The utopian/progressivist is often willing to sacrifice his spirit for the purpose of bringing about social change. This is the type of man Voegelin was talking about when he said “human beings who engage in this enterprise move away from the life of the spirit.”
It needs to be emphasized that Voegelin was not just talking about the souls of the men engaged in the enterprise. Every one else's soul is at risk, too, because the progressive doesn't stop with his own soul. He moves onto others' spirits by creating societal conditions that are hostile to religious values and hence anathema to the life of the spirit, engaging in a practice that might be called “vampire magic,” a magic that sucks the spiritual life from others in furtherance of the magicians' earthly goals.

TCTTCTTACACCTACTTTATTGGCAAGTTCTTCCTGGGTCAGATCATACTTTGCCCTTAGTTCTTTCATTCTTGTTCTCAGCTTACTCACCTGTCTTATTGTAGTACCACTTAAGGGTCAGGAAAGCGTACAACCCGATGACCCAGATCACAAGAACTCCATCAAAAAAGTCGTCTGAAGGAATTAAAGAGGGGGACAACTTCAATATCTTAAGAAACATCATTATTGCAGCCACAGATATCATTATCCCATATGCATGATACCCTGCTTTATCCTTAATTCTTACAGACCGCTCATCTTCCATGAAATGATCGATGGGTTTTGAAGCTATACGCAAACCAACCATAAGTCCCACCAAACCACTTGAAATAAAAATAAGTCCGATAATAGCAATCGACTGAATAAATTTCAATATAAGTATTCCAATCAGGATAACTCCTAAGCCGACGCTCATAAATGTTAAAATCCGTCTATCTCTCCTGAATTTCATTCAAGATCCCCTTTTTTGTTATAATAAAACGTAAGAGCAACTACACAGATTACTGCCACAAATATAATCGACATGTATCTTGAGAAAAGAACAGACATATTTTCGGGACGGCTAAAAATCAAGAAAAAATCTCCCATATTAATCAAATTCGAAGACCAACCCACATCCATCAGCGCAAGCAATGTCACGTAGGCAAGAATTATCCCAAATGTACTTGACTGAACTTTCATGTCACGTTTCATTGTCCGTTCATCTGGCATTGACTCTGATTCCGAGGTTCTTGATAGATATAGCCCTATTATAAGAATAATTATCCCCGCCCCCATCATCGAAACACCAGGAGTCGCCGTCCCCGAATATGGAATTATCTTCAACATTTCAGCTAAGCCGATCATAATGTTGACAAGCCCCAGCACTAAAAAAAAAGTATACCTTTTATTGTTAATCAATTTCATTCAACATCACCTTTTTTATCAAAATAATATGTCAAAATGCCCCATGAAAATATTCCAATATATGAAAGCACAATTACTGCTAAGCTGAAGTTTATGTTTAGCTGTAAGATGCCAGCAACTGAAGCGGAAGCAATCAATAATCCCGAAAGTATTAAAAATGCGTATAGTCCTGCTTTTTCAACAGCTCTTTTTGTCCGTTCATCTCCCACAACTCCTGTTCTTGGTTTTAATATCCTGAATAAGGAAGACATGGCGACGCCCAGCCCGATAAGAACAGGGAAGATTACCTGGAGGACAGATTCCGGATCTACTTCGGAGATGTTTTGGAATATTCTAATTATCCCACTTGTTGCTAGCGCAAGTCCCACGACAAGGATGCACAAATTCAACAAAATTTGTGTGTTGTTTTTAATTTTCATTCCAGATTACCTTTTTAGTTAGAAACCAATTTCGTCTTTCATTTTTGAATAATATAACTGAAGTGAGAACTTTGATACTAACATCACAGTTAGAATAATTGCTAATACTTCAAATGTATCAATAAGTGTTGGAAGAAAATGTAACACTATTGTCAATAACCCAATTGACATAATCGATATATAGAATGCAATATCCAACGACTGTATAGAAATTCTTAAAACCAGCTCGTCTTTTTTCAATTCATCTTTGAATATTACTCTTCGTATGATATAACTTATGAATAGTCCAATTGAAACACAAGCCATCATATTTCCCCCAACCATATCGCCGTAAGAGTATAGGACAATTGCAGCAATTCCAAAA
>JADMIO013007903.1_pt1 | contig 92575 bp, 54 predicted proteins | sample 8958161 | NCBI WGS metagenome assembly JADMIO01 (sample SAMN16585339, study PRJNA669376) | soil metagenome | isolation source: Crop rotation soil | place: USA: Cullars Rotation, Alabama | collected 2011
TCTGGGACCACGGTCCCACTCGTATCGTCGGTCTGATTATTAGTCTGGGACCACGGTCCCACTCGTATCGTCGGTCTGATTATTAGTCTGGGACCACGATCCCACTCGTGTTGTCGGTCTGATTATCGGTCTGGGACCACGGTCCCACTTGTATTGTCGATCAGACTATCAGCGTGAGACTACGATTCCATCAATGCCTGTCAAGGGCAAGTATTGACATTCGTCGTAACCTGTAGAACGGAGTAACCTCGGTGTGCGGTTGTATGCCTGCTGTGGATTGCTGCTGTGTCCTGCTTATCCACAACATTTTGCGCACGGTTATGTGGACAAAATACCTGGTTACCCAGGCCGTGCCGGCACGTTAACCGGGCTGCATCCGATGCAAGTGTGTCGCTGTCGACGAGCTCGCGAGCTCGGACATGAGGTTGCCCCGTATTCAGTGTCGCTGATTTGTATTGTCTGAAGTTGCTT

This type of magic might be unintentional, a mere by-product of a one-sided view of humanity that sees no value in the spirit. But it might be intentional, as symbolized by the large number of clergymen who wound up in Nazi concentration camps, like St. Maximilian Kolbe and Lutheran minister Dietrich Bonhoeffer, or in the Soviets' brutal suppression of the Russian Orthodox Church. Voegelin seemed to think it was intentional or at least inherent in the different types of progressivism.
Whether intentional or not, the efforts to solicit or manipulate the human soul for earthly gain is a magical effort that is at the center of our culture.